Updated post: In case you’d forgotten, today is the birthday of Wayne Woodrow Hayes. He would have been 101 years old.
Born in Clifton Ohio, Woody followed a stint in the US Navy by coaching at Denison (his alma mater) and Miami University before transforming Ohio State football as we currently know it.
Woody led the Buckeyes to 5 national titles and 13 Big Ten titles; his teams’ matchups against former assistant Bo Schembechler’s Wolverines during the Ten Year War also defined The Game for generations of midwestern sports fans. In fact, Woody’s decision to go for two because three was out of the question may have even been the impetus for current UM coach Brady Hoke’s inability to remember the full name of his school’s rival.
While his temper was his Achilles heel and led to his ultimate downfall, his peers and others elected him to the College Football Hall of Fame for both his on and off field dedication to the game and OSU students. From his service in the military, he learned the value of film study and was among the first to use this for game preparation. His dedication to the life of the mind was evident to his players and to the professors at various Big Ten institutions where he would sit in on classes prior to gameday. It is not coincidence that he has an endowed chair in his honor in National Security Studies at the University.
He often pointed to two moments as the highlight of his life; dotting the “I”, and addressing graduation:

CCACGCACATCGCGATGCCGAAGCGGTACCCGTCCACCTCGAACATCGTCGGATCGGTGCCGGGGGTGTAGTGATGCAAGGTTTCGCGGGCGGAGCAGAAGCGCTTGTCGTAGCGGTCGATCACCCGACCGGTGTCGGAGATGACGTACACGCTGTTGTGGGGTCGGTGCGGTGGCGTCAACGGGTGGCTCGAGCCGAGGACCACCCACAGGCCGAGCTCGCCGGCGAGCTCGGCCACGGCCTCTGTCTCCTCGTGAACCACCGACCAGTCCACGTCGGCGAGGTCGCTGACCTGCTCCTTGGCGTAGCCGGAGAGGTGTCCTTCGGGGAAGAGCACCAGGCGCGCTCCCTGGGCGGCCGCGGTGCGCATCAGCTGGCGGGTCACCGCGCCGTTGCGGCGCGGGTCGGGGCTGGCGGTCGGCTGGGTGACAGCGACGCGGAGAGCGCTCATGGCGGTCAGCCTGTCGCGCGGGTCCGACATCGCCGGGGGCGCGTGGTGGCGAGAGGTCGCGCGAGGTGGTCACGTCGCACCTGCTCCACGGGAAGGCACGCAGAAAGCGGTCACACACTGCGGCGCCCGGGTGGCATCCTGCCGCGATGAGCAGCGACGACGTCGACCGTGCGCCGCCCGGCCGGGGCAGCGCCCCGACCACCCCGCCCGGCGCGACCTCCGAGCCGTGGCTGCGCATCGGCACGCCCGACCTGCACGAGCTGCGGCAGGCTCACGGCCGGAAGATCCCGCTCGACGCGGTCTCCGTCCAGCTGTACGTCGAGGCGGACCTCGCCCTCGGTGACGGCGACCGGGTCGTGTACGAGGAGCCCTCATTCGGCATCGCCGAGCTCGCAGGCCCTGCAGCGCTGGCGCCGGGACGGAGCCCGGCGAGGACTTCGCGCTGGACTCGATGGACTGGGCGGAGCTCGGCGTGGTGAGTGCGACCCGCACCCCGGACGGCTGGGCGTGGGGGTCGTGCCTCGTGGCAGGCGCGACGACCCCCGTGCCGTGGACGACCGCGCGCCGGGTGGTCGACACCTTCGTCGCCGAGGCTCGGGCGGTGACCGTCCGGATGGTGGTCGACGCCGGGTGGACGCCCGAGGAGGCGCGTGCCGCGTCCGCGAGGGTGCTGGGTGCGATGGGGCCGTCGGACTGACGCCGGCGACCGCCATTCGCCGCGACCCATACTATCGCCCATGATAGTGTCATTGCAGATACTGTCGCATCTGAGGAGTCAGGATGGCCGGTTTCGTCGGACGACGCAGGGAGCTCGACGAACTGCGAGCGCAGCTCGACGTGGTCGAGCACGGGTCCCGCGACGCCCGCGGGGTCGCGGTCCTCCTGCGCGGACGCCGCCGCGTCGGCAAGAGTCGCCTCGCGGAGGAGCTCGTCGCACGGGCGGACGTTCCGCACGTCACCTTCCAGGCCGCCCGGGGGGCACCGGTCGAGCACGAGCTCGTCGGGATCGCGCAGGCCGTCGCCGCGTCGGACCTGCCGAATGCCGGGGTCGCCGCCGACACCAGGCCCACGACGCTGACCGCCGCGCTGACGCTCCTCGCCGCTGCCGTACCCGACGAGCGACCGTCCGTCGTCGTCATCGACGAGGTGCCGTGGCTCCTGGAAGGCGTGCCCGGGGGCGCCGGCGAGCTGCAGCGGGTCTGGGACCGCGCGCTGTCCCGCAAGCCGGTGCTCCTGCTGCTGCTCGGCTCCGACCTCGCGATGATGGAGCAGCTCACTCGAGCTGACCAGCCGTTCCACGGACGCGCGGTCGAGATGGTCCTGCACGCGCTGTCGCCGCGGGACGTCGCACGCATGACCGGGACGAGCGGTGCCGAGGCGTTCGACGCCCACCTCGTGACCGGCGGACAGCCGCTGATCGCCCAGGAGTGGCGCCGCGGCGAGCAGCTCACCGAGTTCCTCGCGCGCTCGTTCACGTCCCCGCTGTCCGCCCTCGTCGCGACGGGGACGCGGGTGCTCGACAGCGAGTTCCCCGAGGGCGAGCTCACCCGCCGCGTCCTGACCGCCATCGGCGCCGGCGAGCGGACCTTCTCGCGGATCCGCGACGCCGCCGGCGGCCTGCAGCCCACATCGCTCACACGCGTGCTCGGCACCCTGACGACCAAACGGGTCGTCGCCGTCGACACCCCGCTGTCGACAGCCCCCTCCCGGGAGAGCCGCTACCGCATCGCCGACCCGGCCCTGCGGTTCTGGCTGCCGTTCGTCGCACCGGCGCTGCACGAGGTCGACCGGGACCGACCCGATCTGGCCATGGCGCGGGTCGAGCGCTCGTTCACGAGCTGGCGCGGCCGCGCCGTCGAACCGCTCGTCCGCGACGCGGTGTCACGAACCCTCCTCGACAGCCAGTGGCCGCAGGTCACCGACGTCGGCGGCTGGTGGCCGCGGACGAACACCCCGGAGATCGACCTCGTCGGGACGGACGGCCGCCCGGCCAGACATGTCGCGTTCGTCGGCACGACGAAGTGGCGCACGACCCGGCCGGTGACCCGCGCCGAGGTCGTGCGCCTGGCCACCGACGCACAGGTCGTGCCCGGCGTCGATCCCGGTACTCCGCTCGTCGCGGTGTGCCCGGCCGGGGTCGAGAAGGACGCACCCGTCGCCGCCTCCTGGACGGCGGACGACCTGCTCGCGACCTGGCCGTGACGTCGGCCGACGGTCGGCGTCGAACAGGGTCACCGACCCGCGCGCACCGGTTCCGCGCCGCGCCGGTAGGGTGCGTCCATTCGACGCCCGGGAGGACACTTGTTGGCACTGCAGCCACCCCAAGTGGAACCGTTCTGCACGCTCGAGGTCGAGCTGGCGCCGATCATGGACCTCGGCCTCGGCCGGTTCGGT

We celebrate today the heart of the man who was the heart of the game at the heart of it all, first with some of his greatest reflections and quotes,
Coach Hayes died in March of 1987, my senior year in high school. I remember, as a part of all of the memorials written about him, the words of Bob Greene in the Chicago Tribune,
Woody had always been known for his fierce pursuit of victory. Now, though, he said, “You’re asking me if there is anything that is as important as winning. And I think the answer is yes. There’s something that’s even more important than winning.”
I asked him what that was.
“There are some lines by a great orator,” he said. “My dad used to quote him. He said it better than I ever could:
” ‘And in the night of death, hope sees a star, and listening love hears the rustle of a wing.’ ”
He was speaking softly.
“You see,” he said, “the important thing is not always to win. The important thing is always to hope.”
As Buckeye fans today celebrate the love of their lives (oh, and also their significant others and family members), they do so in a climate of excitement about the future of the program which builds on a little over two years of amazing on and off the field events.
So, today more than ever, St. Woody was right- “The important thing is always to hope.”